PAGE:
Background: The rapid determination of pathogenic agent is very important to clinician for guiding their clinical medication. However, current diagnostic methods are of limitation in many aspects, such as detecting range, time-consuming, specificity and sensitivity. In this report, we apply our new-developing pathogen detection method to clarify that Propionibacterium acnes is the causative agent of a two-year-old boy with juvenile myelomonocytic leukemia presenting clinical symptoms including serious rash and hyperpyrexia while traditional clinical methods of diagnosis fail to detect the pathogenic agent and multiple antimicrobial drugs are almost ineffective Propionibacterium acnes is confirmed to be the infectious agent by quantitative real-time polymerase chain reaction.
Case presentation: After haploidentical hematopoietic stem cell transplantation, a two-year-old boy with juvenile myelomonocytic leukemia presented to a pediatrist in a medical facility with hyperpyrexia and red skin rash which later changed to black skin rash all over his body. Traditional diagnostic assays were unrevealing, and several routine antimicrobial treatments were ineffective, including the vancomycin, meropenem, tobramycin, cefepime and rifampin. In this case, pediatrist resorted to the next-generation sequencing technology for uncovering potential pathogens so as to direct their use of specific drugs against pathogenic bacteria. Therefore, based on the BGISEQ100 (Ion Proton System) which performed sequencing-by-synthesis, with electrochemical detection of synthesis, and each such reaction coupled to its own sensor, which are in turn organized into a massively parallel sensor array on a complementary metal-oxidesemiconductor chip, we detect and identify the potential pathogens. As a result, we detected a significantly higher abundance of skin bacteria Propionibacterium acnes in patient's blood than controls. It had been reported that patients infected by Propionibacterium acnes almost always had history of immunodeficiency, trauma or surgery. Considering this possible cause, antimicrobial treatment was adjusted to target this rare opportunistic pathogen. Fever and black skin rashes were rapidly reduced after administrating specific drugs against Propionibacterium acnes.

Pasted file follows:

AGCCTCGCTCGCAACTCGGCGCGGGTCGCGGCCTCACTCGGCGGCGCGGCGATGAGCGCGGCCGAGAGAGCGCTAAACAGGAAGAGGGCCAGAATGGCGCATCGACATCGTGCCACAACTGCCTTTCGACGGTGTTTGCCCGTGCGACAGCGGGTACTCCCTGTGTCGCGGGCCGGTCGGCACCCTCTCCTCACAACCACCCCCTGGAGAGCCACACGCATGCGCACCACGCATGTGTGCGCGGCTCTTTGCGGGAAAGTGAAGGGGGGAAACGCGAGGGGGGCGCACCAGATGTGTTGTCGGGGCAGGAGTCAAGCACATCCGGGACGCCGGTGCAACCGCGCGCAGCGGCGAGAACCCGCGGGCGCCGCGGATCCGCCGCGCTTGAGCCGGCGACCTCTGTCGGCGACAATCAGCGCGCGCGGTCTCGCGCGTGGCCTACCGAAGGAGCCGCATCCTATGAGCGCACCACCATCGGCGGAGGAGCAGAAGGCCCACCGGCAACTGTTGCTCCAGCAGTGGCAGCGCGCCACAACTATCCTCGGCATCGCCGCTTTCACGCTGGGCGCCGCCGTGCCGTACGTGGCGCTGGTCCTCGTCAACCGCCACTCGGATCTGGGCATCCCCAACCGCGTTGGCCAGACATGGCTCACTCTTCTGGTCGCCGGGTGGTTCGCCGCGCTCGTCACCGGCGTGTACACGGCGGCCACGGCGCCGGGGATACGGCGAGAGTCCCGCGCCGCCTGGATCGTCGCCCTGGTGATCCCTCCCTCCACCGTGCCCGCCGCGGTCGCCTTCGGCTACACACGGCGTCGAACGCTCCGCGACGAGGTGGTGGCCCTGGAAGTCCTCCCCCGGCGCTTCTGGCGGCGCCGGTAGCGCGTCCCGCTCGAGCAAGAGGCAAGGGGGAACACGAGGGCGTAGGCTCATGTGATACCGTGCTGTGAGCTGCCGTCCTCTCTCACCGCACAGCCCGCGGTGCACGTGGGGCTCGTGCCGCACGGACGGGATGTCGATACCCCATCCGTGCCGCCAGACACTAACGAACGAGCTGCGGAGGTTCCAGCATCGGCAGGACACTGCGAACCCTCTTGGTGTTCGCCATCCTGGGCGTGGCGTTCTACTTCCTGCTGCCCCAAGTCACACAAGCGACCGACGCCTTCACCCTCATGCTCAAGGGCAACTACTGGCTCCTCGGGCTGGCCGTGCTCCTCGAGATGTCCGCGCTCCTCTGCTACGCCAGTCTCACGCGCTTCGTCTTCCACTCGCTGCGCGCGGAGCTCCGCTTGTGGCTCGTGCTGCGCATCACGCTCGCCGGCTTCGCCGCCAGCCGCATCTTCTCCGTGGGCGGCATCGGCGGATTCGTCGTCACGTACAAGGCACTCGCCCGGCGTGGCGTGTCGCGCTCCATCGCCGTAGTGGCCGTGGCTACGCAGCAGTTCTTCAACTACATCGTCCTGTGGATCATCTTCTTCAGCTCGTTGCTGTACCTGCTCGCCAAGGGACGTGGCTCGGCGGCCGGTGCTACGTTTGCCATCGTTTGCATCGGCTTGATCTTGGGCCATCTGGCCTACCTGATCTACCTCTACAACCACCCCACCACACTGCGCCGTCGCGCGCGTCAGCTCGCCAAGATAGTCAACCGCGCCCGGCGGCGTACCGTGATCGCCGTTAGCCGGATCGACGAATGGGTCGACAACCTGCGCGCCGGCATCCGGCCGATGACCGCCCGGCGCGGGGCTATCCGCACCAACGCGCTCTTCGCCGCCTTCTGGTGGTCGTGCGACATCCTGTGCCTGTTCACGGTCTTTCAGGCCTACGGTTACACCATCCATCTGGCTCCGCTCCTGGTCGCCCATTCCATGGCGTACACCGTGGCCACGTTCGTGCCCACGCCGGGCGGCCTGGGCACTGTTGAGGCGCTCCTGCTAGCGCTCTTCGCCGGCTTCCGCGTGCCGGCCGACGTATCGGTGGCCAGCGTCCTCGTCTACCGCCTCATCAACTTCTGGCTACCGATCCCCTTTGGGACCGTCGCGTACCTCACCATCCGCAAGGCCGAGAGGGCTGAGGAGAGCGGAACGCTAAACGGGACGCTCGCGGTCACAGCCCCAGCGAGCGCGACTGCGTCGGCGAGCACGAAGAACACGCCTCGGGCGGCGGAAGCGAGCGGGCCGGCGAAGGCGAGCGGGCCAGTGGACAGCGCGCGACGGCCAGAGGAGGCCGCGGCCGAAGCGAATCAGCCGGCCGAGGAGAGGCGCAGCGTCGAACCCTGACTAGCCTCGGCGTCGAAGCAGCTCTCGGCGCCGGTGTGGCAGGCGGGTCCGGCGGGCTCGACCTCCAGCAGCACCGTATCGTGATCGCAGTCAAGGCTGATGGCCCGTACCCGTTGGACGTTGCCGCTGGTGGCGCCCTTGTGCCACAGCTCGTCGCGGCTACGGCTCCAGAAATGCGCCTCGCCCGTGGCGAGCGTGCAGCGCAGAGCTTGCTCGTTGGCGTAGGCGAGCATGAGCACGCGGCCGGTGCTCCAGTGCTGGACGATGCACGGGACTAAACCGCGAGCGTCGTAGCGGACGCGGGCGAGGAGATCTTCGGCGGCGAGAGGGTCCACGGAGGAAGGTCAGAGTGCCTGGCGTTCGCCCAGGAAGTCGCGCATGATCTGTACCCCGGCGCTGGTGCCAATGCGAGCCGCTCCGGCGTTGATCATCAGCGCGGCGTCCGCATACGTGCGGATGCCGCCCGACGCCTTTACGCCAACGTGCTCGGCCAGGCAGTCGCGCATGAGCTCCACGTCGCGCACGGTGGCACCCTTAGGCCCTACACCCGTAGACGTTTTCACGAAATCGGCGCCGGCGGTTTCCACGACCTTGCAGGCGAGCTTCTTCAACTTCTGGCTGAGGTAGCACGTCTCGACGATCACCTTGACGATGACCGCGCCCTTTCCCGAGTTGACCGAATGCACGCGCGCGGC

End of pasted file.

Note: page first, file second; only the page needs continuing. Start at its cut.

Conclusion: This case showed our new-developing pathogen detection method was a powerful tool in assisting clinical diagnosis and treatment. And it should be paid more attention to Propionibacterium acnes infection in clinical cases.